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Date:           Monday, 23 Oct 1995 14:46:24 -0400 (EDT)
Subject:        Twelfth Night film
 
I just came across an announcement in Playbill Online about the filming of
Twelfth Night, directed by Trevor Nunn. Filming began in October on the project
with stars Nigel Hawthrone, Ben Kingsley and Helena Bonham Carter. The
announcement did not indicate who is playing what roles. This should be an
interesting production. I thought that others might be interested. It seems
like several film productions of the works of Shakespeare will be coming out in
the near future.
 
**Also, I just wanted to say that I find the discussions educational and
entertaining, and I find much value in the list.
 
(4)----------------------------------------------------------------------------
From:           Mary Jane Miller <
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Date:           Monday, 23 Oct 1995 12:54:20 -0400
Subject: 6.0828  Re: *MND* Productions
Comment:        Re: SHK 6.0828  Re: *MND* Productions
 
What I remember about the use of puppets in the Ron Daniels  production was
that they represented most but no all of the fairies, and were manipulated by
actors palying the Victorian under-class - street sweepers and so on, whose
dark greasy clothing seemedto make them invisible - in the Japanese mode-
disappeared when they held the brightly costumed fairies.It was an interesting
solution to the 'problem' of two kindss of Fairies in the play - FAERIE and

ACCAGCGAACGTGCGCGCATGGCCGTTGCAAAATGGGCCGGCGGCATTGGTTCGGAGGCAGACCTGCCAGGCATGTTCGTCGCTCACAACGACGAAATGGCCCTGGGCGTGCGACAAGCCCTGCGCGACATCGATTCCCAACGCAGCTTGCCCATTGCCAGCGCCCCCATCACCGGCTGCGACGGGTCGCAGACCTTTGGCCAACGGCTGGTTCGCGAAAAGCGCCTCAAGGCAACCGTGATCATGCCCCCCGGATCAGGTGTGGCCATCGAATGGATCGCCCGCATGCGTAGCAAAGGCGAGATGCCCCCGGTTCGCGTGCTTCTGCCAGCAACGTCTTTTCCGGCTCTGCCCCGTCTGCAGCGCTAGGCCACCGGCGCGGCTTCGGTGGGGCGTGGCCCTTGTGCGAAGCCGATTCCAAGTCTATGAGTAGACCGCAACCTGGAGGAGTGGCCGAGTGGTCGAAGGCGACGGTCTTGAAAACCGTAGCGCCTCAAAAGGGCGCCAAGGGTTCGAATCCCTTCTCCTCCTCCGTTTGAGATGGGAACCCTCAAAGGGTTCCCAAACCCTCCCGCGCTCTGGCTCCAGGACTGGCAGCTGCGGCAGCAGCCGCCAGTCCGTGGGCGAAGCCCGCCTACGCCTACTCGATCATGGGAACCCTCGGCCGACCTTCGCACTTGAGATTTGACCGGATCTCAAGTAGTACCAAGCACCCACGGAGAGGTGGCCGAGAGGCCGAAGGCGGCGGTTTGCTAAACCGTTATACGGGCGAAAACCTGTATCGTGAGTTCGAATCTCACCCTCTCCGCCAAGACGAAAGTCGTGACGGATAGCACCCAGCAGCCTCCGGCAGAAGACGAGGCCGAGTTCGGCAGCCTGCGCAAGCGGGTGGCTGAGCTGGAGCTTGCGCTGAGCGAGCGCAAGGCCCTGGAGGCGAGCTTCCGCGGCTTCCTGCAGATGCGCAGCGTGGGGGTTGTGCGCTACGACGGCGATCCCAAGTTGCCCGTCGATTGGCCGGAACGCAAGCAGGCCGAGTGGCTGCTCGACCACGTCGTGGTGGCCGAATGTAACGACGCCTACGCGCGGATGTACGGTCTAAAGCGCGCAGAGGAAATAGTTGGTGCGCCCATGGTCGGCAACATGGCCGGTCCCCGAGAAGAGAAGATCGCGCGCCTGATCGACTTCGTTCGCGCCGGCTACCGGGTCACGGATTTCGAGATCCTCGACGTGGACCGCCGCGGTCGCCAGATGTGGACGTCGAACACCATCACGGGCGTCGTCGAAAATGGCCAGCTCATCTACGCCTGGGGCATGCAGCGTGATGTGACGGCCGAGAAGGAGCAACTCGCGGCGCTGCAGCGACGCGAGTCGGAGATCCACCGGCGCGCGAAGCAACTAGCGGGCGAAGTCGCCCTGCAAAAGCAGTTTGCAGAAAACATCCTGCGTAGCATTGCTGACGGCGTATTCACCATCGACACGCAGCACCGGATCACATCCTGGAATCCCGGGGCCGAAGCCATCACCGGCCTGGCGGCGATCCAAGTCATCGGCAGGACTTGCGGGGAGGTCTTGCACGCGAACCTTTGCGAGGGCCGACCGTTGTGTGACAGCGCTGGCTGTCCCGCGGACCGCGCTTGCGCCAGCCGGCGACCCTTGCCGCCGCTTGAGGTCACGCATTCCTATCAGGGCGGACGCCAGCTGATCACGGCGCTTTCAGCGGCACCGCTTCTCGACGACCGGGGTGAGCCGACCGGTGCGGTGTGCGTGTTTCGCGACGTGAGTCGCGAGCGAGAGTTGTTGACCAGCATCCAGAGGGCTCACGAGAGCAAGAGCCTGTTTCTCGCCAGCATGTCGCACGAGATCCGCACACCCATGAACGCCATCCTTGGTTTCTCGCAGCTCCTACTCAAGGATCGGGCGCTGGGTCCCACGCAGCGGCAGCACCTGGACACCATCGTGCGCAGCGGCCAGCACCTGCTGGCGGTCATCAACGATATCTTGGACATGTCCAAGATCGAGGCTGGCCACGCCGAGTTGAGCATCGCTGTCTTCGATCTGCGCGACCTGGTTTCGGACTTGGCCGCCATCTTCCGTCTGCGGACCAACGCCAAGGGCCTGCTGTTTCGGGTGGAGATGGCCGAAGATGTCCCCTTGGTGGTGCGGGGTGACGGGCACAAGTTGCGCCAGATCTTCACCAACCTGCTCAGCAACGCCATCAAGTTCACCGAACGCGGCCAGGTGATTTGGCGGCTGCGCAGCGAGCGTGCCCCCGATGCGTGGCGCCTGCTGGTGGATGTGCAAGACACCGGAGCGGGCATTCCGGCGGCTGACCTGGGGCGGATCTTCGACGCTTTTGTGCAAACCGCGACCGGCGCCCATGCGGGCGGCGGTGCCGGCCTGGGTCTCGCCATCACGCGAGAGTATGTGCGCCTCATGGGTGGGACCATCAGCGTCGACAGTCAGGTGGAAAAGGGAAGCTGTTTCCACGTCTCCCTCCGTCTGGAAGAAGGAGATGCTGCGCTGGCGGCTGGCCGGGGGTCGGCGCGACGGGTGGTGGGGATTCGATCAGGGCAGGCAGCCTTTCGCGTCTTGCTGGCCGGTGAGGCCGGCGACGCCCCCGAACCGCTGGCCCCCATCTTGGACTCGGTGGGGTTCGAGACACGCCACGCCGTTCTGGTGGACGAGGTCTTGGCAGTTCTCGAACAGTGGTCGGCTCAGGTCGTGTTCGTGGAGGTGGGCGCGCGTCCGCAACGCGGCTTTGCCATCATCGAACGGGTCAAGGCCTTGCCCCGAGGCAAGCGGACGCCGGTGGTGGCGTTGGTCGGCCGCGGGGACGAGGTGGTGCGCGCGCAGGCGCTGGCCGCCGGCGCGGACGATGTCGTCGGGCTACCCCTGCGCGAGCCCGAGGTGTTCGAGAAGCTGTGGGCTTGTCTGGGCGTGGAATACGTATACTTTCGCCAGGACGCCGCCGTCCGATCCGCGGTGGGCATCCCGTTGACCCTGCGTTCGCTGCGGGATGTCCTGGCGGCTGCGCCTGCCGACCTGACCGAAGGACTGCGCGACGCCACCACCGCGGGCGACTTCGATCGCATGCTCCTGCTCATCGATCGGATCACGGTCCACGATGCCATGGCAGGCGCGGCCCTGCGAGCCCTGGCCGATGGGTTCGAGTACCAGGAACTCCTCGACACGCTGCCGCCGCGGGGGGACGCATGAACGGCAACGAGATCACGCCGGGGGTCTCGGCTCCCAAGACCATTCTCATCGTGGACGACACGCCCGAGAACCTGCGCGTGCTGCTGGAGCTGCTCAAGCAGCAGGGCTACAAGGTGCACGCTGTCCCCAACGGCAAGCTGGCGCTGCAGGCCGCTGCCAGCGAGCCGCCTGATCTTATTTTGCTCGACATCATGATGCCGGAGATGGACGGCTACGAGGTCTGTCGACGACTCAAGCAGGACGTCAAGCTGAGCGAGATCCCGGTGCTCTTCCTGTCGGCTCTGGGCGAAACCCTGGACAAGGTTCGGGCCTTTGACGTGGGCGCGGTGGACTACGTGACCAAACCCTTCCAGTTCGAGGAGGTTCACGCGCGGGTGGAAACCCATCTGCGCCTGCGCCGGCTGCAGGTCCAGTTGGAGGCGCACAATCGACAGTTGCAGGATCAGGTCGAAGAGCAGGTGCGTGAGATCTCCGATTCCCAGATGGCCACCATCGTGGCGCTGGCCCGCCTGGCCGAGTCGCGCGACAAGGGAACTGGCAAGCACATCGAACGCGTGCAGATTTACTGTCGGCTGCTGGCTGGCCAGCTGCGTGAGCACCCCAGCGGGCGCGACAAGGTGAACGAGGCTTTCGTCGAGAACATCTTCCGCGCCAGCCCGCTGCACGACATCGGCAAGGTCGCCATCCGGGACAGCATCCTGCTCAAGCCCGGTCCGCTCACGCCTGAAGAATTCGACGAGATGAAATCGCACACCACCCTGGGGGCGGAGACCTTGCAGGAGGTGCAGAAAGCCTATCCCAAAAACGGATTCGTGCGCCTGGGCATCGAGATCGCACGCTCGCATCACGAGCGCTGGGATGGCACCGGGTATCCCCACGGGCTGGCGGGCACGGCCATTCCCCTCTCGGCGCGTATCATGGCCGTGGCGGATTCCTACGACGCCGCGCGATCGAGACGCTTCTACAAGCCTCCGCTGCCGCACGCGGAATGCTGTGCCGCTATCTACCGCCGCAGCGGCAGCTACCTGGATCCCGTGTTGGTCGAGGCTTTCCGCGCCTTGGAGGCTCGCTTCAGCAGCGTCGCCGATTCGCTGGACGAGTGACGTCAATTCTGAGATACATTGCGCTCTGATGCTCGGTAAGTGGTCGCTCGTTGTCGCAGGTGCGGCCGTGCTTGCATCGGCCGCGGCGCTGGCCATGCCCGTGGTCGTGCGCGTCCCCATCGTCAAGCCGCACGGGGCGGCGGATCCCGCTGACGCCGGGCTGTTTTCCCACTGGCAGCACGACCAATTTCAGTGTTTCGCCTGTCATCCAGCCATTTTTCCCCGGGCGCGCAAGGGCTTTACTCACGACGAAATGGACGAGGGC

'fairies at the bottom of the garden'.
 
Oberon was a powerful and brutal figure who broke the head of one of Titania's
fairies as he tried to defend her. It  flew across the stage as only a puppet
could - and later reappeared with a bandage around its head. In this version,
as I remember it,  the doubling was justified by the fact that Oberon learned a
little about  human compassion from the lovers and Theseus somehow had learned
both compassion and something about the powers of imagination from his
alter-ego Oberon.
 
Mary Jane Miller,
Dept. of Film Studies, Dramatic and Visual Arts,
Brock University,
 
(5)----------------------------------------------------------------------------
From:           Gabriel Egan <
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Date:           Tuesday, 24 Oct 1995 19:10:00 +0100
Subject: 6.0802 *Tmp*
Comment:        Re: SHK 6.0802 *Tmp*
 
Michael Baird Saenger wrote
 
>In the most recent issue of Notes and Queries (September 1995), I
>point out that two costumes, originally made for a royal pageant, were given to
>Shakespeare's acting troupe in 1610.
 
I'm happy with Corinea -> Ariel-qua-sea-nymph, but not Amphion -> Caliban,
since the pamphlet describes Amphion as
 
"a graue and iudicious Prophet-like personage, attyred in his apte habits,
euery way answerable to his state and profession, with his wreathe of
Sea-shelles on his head, and his harpe hanging in fayre twine before him"
 
Both costumes are more suited to Ariel-qua-sea-nymph.
 
Gabriel Egan